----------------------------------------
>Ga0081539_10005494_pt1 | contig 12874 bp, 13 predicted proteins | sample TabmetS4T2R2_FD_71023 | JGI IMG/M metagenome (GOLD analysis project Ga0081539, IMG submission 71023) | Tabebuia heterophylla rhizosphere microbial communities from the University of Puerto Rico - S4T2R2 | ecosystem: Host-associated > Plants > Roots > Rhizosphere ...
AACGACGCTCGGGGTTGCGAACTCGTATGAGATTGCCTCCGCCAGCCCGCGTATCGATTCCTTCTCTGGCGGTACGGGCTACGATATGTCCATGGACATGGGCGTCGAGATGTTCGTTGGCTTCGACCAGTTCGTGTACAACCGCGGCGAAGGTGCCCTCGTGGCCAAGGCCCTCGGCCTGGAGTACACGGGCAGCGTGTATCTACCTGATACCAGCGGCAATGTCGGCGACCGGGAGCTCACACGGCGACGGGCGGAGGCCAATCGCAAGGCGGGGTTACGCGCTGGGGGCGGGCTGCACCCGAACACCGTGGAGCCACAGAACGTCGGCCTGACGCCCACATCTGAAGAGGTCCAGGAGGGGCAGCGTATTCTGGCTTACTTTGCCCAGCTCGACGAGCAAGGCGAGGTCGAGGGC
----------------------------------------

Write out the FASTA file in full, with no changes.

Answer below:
>Ga0081539_10005494_pt1 | contig 12874 bp, 13 predicted proteins | sample TabmetS4T2R2_FD_71023 | JGI IMG/M metagenome (GOLD analysis project Ga0081539, IMG submission 71023) | Tabebuia heterophylla rhizosphere microbial communities from the University of Puerto Rico - S4T2R2 | ecosystem: Host-associated > Plants > Roots > Rhizosphere ...
AACGACGCTCGGGGTTGCGAACTCGTATGAGATTGCCTCCGCCAGCCCGCGTATCGATTCCTTCTCTGGCGGTACGGGCTACGATATGTCCATGGACATGGGCGTCGAGATGTTCGTTGGCTTCGACCAGTTCGTGTACAACCGCGGCGAAGGTGCCCTCGTGGCCAAGGCCCTCGGCCTGGAGTACACGGGCAGCGTGTATCTACCTGATACCAGCGGCAATGTCGGCGACCGGGAGCTCACACGGCGACGGGCGGAGGCCAATCGCAAGGCGGGGTTACGCGCTGGGGGCGGGCTGCACCCGAACACCGTGGAGCCACAGAACGTCGGCCTGACGCCCACATCTGAAGAGGTCCAGGAGGGGCAGCGTATTCTGGCTTACTTTGCCCAGCTCGACGAGCAAGGCGAGGTCGAGGGC